23. Claimant underwent right knee replacement surgery on May 14, 2007. USF&G accepted responsibility for the medical expenses associated with this surgery but denied Claimant’s claim for temporary disability benefits during her recovery period on the grounds that Claimant had “no wages in the twelve weeks preceding the disability.”
1. The sole issue to be decided in this claim is whether Claimant is disqualified from receiving temporary disability benefits related to her May 2007 knee surgery because she did not earn any wages in the twelve preceding weeks. Defendant argues that temporary disability benefits are intended to replace wages a claimant otherwise would have earned but for his or her injury-related disability, and if there are no wages being earned then there is nothing to be replaced. Claimant argues that the temporary disability benefits she was receiving on account of her shoulder injury in the twelve weeks prior to her knee surgery were themselves “wage replacement” benefits and therefore should be counted as “wages.”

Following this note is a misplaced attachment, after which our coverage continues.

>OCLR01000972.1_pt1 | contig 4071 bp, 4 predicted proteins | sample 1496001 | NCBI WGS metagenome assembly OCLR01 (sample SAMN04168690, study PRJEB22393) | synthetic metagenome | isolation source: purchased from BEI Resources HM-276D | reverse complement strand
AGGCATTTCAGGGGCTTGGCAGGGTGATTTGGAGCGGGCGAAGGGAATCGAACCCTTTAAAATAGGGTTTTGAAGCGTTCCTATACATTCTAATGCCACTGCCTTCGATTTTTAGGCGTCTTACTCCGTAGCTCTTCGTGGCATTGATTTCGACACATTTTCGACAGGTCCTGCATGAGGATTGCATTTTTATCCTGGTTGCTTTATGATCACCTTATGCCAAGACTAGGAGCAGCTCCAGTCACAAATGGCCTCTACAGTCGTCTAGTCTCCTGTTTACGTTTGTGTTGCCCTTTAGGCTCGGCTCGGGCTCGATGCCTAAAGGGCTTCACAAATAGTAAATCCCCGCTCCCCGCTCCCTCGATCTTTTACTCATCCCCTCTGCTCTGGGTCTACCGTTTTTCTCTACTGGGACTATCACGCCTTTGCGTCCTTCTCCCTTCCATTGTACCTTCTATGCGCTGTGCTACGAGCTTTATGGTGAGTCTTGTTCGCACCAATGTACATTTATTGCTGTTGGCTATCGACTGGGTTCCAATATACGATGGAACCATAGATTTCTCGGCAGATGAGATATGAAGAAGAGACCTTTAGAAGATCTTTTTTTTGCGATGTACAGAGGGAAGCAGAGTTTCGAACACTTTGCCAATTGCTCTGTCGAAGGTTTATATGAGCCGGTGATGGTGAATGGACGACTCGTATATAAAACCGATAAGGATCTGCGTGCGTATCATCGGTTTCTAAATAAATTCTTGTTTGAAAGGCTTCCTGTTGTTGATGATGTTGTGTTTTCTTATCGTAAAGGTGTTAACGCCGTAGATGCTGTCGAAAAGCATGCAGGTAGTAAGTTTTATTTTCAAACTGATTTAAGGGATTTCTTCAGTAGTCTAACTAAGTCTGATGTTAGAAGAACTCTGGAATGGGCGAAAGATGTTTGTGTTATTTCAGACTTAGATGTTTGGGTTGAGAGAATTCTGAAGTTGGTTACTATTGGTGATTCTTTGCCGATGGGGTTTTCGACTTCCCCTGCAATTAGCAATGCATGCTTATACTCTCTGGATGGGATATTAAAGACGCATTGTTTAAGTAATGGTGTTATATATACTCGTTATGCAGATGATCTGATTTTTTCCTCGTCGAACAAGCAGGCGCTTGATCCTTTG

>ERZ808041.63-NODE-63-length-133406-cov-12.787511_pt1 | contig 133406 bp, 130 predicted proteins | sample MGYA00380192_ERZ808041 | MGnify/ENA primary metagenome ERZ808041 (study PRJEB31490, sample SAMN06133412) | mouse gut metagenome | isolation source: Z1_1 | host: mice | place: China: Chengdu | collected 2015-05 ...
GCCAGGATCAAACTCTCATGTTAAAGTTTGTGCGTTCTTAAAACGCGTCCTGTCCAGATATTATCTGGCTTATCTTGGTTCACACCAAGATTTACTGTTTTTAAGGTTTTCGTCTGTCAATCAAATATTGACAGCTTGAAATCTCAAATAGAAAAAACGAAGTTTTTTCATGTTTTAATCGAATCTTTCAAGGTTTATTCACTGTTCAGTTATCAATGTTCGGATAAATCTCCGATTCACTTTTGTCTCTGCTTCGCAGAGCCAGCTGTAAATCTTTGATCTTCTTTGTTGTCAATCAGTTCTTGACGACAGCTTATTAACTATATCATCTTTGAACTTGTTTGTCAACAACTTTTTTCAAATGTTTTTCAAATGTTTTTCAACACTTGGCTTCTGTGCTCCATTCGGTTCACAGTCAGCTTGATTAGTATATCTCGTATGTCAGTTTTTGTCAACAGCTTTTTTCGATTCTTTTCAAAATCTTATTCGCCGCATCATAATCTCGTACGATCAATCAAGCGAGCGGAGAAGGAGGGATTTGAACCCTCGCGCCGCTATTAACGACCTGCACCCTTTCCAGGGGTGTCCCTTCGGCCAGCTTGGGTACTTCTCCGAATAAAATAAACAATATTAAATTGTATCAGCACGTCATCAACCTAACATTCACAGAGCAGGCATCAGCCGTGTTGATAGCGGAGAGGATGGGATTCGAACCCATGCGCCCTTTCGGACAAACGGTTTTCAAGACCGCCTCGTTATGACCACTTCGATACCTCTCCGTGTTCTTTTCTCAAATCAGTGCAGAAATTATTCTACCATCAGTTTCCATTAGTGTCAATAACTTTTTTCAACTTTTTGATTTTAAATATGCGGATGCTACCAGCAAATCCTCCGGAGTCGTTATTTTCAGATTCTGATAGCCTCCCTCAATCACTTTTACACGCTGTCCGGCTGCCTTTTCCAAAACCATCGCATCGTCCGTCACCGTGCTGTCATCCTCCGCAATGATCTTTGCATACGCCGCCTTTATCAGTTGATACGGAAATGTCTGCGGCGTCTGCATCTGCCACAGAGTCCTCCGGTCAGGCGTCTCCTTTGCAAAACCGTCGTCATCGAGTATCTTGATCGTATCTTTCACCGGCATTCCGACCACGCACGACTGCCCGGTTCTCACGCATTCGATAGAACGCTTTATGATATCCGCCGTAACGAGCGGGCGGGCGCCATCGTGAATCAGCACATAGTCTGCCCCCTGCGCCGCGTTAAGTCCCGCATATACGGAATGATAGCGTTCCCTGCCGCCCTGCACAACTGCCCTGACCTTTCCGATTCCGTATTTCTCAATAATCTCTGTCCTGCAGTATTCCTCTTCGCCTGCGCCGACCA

2. An injured worker is entitled to temporary total disability benefits “where the injury causes total disability for work.” 21 V.S.A. §642. These benefits are payable “during such disability,” id., and cease “after such disability ends.” 21 V.S.A. §643.
3. With this statutory language in mind, it is important to determine what exactly is being disputed in this claim and what is not. Defendant does not dispute that Claimant suffered a compensable injury to her right knee in 1996, that the May 2007 surgery was causally related to and necessitated by that injury, and that as a result of the surgery Claimant was totally disabled from working for a period of time thereafter. Defendant must be deemed to have conceded, therefore, that Claimant has met the threshold requirements of §642 and is entitled – theoretically, at least – to temporary total disability benefits.
4. What Defendant does dispute is the means by which such temporary total disability benefits are to be calculated and whether, once calculated, they amount to anything greater than zero.
5. Defendant correctly asserts that temporary total disability benefits are designed to be “wage replacement” benefits. Their purpose is to compensate for an injured worker’s current inability to work; they are calculated, therefore, with reference to his or her present earning capacity. Orvis v. Hutchins, 123 Vt. 18, 22 (1962).